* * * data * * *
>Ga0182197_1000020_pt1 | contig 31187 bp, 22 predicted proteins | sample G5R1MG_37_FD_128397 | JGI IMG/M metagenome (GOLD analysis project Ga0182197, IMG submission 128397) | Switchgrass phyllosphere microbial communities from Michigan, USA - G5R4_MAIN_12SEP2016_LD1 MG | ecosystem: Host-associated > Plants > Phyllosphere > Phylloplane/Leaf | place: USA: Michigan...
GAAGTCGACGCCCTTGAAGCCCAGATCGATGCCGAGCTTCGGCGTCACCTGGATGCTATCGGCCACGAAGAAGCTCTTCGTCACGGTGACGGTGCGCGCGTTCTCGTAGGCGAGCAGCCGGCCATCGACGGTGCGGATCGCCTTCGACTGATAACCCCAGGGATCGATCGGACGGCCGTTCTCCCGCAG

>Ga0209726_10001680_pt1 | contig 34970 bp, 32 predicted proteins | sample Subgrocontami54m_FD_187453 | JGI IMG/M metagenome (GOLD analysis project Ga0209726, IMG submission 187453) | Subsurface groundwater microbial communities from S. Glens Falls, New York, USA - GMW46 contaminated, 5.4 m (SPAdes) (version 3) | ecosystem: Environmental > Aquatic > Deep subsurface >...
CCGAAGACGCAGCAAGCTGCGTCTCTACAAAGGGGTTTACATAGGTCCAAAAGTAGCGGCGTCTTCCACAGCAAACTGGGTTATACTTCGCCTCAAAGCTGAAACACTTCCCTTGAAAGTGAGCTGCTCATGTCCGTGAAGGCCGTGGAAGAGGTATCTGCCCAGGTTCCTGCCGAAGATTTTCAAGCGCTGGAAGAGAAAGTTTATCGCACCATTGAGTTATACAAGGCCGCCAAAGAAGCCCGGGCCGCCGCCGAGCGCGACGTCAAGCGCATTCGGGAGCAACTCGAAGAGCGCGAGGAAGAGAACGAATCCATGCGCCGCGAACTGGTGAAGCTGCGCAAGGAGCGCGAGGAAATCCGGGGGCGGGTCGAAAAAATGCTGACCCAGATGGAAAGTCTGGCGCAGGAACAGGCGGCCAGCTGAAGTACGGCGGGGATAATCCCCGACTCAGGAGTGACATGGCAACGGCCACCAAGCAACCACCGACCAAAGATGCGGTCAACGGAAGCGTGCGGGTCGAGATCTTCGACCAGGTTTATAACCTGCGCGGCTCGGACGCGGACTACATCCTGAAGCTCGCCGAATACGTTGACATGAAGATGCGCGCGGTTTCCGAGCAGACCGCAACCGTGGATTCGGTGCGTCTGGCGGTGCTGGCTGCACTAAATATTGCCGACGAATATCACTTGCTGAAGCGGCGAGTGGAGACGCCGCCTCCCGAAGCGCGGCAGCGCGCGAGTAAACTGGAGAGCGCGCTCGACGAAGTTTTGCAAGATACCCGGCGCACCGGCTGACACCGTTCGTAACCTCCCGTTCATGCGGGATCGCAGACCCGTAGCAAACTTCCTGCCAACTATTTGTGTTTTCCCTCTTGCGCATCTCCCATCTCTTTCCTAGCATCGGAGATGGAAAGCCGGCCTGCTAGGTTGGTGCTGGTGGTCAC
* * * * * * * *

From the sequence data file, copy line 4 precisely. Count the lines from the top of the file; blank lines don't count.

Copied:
CCGAAGACGCAGCAAGCTGCGTCTCTACAAAGGGGTTTACATAGGTCCAAAAGTAGCGGCGTCTTCCACAGCAAACTGGGTTATACTTCGCCTCAAAGCTGAAACACTTCCCTTGAAAGTGAGCTGCTCATGTCCGTGAAGGCCGTGGAAGAGGTATCTGCCCAGGTTCCTGCCGAAGATTTTCAAGCGCTGGAAGAGAAAGTTTATCGCACCATTGAGTTATACAAGGCCGCCAAAGAAGCCCGGGCCGCCGCCGAGCGCGACGTCAAGCGCATTCGGGAGCAACTCGAAGAGCGCGAGGAAGAGAACGAATCCATGCGCCGCGAACTGGTGAAGCTGCGCAAGGAGCGCGAGGAAATCCGGGGGCGGGTCGAAAAAATGCTGACCCAGATGGAAAGTCTGGCGCAGGAACAGGCGGCCAGCTGAAGTACGGCGGGGATAATCCCCGACTCAGGAGTGACATGGCAACGGCCACCAAGCAACCACCGACCAAAGATGCGGTCAACGGAAGCGTGCGGGTCGAGATCTTCGACCAGGTTTATAACCTGCGCGGCTCGGACGCGGACTACATCCTGAAGCTCGCCGAATACGTTGACATGAAGATGCGCGCGGTTTCCGAGCAGACCGCAACCGTGGATTCGGTGCGTCTGGCGGTGCTGGCTGCACTAAATATTGCCGACGAATATCACTTGCTGAAGCGGCGAGTGGAGACGCCGCCTCCCGAAGCGCGGCAGCGCGCGAGTAAACTGGAGAGCGCGCTCGACGAAGTTTTGCAAGATACCCGGCGCACCGGCTGACACCGTTCGTAACCTCCCGTTCATGCGGGATCGCAGACCCGTAGCAAACTTCCTGCCAACTATTTGTGTTTTCCCTCTTGCGCATCTCCCATCTCTTTCCTAGCATCGGAGATGGAAAGCCGGCCTGCTAGGTTGGTGCTGGTGGTCAC